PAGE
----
Ngā Atua Hou is revitalising Aotearoa one wall at a time
17 Apr 2019
A wall between the primary school and a busy supermarket car park in Auckland’s Onehunga neighbourhood has been injected with life thanks to a colourful new mural by artist Bobby MacDonald. The ‘People’s Weaver Mural’, featuring local champion Amiria Puia-Taylor (Ngāti Te Ata Waiohua/Ngāti Tiipa) is just one of many yet to come, and part of a much greater project intended to revitalise the area, Ngā Atua Hou.
The concept stems from decade long year journey of becoming a father of two, and a dedicated partner, as well as Bobby’s hunger to reconnect with his Turangawaewae of Whirinaki. It sparked a desire to dig deeper into his love and appreciation for Mātauranga Māori, Ngā Atua me ngā tikanga (Māori Gods and legends) and to truly understand what it means to be urban Māori.
Bobby tells us more.
What is the Ngā Atua Hou Project?
Ngā Atua Hou is a revitalisation mural project series that aims to return the mauri of our spaces through the reconnection of whakapapa, visual storytelling and the awakening of ‘Ngā Atua Hou’ embodied in today’s generation.
The People’s Weaver mural is the first of many where we aim to explore beyond Auckland to a national and global platform and will encourage a strong environmental advocacy with how mural arts can be done sustainably and in harmony with our natural environment.
Bobby MacDonald (centre) and Amiria Puia-Taylor (left) with members of the community in front of ‘The People’s Weaver’ mural in Onehunga, Auckland.
In 2019, we aim to complete a minimum of five large mural projects, solely with Resene Lumbersider exterior paints using a battery powered Graco Air Compressor – to keep up with the workload and meet the demands of our vision to 'Colour in our communities, one Atua at a time'.
Over the next 10 years, we aspire to contribute towards revitalising Papatuanuku through partnering up with like-minded leaders, organisations, community groups and artists to create a powerful ecology that promotes Aotearoa to the world as world leaders of Mural Arts that underpins a strong sense of Kaitiakitanga – guardianship of land and sea. We think Resene is our number one product of choice as their Environmental Policy aligns strongly with our practices.
The major outcomes we foresee are:
- A deeper connection to our land, sea and environment through a Te Ao Māori world view
- Ngā Atua Hou to be world leaders of Mural Arts through a Te Ao Māori world view that embraces all
- 100 mural projects over a time span of 10 years
- 10,000 practical impactful relationships with school students who are passionate about mural arts
- 10,000 Kaitiaki (Local leaders) to feature in an online 'Hall of Fame' Participation Landing Page. This is an eco-friendly method of recognising talent, minimising our carbon footprint by minimising waste for those who have successfully completed an Ngā Atua Hou Mural Art Project
- Ngā Atua Hou to become a platform and safe space for an ecology of like-minded and passionate artists who want to work in public spaces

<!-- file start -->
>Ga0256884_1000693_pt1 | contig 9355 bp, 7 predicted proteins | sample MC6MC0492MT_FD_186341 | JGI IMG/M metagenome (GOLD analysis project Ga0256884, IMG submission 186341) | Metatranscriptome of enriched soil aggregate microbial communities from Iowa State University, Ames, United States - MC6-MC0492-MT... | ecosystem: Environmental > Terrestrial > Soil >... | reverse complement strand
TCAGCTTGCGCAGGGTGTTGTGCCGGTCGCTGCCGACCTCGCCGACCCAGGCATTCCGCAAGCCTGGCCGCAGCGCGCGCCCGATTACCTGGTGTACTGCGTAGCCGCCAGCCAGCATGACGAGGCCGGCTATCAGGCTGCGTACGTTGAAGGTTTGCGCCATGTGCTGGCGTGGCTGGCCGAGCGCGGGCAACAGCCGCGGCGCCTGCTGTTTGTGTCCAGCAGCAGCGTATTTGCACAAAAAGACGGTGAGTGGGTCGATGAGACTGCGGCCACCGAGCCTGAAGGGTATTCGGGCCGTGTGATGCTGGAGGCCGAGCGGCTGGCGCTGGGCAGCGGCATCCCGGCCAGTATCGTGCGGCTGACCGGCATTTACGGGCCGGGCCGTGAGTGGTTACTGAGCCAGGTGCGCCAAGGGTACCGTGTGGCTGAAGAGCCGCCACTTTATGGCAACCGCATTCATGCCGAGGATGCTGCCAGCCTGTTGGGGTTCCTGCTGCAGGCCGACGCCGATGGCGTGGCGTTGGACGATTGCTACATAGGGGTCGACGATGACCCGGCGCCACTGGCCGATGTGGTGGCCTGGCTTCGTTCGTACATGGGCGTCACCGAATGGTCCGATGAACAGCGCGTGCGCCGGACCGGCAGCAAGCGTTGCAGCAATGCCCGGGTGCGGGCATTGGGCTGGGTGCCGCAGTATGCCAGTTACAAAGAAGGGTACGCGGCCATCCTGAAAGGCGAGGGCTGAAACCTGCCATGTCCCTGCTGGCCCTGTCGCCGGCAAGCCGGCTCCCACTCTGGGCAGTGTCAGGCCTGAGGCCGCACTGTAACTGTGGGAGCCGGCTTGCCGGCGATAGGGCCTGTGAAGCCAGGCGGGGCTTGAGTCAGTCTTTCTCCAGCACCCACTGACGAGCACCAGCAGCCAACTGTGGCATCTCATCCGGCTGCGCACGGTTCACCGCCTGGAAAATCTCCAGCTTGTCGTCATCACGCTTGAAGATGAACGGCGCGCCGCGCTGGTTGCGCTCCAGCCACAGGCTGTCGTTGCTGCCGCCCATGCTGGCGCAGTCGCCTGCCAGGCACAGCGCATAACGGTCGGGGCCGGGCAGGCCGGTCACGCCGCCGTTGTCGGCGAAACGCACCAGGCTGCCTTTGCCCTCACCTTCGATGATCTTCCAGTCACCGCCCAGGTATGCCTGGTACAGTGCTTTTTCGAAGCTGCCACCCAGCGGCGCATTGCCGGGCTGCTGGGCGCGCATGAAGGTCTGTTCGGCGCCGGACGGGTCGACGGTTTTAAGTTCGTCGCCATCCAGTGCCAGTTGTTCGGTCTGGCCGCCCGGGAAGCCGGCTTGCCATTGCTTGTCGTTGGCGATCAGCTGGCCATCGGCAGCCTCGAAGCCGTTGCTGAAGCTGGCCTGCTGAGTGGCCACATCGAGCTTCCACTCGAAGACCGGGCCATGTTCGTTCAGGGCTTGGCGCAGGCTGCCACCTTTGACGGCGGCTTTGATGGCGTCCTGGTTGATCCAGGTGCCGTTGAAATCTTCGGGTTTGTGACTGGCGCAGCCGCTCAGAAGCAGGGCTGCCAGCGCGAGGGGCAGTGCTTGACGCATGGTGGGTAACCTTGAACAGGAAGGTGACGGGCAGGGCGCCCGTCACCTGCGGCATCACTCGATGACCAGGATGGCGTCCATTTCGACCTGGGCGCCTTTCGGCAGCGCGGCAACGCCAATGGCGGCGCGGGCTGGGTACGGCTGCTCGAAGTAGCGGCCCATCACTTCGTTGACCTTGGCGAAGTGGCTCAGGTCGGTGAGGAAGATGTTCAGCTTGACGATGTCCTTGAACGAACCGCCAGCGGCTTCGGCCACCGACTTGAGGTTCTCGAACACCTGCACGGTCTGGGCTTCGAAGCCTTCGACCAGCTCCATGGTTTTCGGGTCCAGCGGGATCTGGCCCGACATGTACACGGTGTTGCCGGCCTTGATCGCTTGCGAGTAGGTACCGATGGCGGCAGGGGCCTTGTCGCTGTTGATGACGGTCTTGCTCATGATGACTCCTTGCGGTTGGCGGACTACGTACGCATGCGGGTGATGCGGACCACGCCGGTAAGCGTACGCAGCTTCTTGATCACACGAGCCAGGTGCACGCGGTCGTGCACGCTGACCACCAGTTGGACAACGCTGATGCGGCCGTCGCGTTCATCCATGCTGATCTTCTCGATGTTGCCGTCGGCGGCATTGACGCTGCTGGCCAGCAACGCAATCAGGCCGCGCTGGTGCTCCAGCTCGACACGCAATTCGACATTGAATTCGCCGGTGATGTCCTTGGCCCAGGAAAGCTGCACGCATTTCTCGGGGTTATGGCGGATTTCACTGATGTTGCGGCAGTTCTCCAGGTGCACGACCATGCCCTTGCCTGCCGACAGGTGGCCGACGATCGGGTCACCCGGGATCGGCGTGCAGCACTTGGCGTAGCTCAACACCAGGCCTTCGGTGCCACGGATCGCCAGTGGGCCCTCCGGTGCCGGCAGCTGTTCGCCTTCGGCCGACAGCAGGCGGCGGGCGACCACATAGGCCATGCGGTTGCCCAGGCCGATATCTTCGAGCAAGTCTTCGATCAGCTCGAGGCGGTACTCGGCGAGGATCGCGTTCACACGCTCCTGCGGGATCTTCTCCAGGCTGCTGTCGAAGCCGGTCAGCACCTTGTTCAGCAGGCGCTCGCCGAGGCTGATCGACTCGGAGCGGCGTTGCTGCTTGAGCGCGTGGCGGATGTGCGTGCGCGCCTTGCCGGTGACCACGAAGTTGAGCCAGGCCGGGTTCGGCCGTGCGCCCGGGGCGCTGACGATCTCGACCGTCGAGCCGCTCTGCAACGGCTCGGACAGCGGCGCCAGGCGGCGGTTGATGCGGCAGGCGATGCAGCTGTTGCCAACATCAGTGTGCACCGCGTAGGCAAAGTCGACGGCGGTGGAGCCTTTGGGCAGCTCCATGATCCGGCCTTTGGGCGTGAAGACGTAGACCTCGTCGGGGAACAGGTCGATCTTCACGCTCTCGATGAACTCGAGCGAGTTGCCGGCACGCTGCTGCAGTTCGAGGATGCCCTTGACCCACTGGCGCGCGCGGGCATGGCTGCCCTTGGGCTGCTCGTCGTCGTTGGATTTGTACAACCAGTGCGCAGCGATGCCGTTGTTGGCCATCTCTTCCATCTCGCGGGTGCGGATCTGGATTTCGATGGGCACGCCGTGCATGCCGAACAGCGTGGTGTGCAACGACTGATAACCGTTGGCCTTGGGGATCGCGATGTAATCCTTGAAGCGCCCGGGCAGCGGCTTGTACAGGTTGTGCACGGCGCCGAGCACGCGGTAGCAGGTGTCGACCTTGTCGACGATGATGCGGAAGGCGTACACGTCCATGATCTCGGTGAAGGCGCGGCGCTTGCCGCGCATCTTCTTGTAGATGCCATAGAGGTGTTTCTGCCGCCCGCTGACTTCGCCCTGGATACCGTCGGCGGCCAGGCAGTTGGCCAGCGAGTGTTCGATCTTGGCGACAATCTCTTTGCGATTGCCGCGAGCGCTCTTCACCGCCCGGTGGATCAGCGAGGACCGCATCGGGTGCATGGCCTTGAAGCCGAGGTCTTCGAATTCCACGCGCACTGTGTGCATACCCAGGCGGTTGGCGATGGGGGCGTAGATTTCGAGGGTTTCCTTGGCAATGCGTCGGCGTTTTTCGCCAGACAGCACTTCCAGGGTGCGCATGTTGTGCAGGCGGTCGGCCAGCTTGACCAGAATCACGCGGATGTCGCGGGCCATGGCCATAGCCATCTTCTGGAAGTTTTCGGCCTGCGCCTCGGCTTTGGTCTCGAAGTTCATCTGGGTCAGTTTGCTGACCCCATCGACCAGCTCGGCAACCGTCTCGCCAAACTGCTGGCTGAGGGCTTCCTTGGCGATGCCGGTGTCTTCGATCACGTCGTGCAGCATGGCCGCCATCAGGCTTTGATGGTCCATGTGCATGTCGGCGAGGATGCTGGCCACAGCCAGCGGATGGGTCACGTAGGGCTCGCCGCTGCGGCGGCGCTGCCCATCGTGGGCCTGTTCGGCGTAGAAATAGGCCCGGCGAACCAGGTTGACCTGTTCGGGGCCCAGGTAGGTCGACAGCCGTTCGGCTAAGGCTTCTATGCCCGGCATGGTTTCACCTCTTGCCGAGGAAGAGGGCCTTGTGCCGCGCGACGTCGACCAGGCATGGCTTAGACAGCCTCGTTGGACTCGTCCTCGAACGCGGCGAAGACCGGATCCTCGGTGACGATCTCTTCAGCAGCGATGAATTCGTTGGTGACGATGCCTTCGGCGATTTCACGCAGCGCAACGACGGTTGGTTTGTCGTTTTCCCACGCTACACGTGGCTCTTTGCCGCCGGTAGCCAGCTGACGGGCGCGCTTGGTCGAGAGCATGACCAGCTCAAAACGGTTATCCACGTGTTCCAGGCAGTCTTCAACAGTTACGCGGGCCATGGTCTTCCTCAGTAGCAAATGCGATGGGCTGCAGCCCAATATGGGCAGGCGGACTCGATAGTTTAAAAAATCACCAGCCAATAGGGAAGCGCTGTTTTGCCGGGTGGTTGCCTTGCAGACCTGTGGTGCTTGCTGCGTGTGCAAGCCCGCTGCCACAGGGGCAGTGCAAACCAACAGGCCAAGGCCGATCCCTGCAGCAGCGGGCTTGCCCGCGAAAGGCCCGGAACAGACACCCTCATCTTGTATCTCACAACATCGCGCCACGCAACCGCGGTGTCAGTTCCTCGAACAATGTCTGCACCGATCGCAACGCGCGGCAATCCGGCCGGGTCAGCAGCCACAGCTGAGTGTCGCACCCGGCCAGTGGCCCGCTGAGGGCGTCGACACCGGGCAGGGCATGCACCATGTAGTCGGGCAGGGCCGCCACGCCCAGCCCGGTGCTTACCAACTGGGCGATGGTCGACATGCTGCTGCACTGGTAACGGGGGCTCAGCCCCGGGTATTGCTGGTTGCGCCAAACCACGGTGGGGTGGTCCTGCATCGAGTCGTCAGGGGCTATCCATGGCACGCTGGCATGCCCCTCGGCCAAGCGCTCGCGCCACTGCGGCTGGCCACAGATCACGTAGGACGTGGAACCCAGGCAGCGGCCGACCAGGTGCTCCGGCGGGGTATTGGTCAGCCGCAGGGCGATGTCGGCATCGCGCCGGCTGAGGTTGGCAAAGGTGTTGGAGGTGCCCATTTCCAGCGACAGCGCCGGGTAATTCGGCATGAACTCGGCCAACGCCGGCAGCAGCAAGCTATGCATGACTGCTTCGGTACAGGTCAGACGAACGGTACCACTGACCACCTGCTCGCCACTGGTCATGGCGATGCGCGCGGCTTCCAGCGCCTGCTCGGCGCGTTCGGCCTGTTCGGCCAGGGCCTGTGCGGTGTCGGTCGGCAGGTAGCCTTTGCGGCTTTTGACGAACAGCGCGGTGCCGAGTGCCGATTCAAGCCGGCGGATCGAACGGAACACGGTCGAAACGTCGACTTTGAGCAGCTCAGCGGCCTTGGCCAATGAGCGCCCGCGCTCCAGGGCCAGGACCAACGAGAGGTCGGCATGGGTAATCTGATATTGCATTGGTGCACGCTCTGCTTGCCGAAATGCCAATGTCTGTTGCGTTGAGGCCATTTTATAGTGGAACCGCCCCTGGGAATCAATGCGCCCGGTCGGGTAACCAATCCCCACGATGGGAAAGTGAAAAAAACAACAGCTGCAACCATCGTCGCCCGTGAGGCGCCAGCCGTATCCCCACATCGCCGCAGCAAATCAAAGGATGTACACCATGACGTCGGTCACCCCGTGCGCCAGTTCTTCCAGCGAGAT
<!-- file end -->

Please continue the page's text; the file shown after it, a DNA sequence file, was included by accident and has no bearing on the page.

When will the next mural be underway?
Ngā Atua Hou has four more mural projects in the pipeline for Onehunga and Māngere. One is in partnership with Mau Academy due to be completed by October.
Is there anything our readers could do to help support the project?
We are always on the search for wall spaces in our communities and have aspirations of building a team or partnering up with visionary creatives who believe in our aspirations and are eager to help us add value to the vision. We need digital storytellers, technicians, app software developers and scientists. One of the major challenges we are currently faced with is proper transportation and access equipment. We are currently hiring what we need to get the job done while we look for investors and sponsors who are eager to help to alleviate the stress for us as artists.
What has influenced your work and how has your style evolved over time?
Through the evolution of my art career, I have had the privilege of being involved in many different groups who have all had a part in my way of thinking including Te Rakau Hua, Te Rārangatira, FLEP, The 312 Hub among some of the people who have helped evolve my thinking from generic to more specific to how I see Papatuanuku. This, in turn, has planted a seed of hunger for me to look into my own whakapapa and made me more clear that my art practice can feed my whānau, hapu and iwi where I now see I have the potential to serve my own people before serving others.
I see Ngā Atua Hou as a platform for so many other urban māori who may not know their culture to begin to investigate, learn and perhaps recreate a safe turangawaewae (place to stand) for them all to stand on as I am also learning along the way too.
Do you have a favourite Resene colour?
That's a hard question, but it’s Resene Riptide hands-down!
‘The People’s Weaver’ mural in Onehunga.
Bobby brought Resene paint over to Bali to create this stunning mural.
images Amiria Puia-Taylor, Bobby MacDonald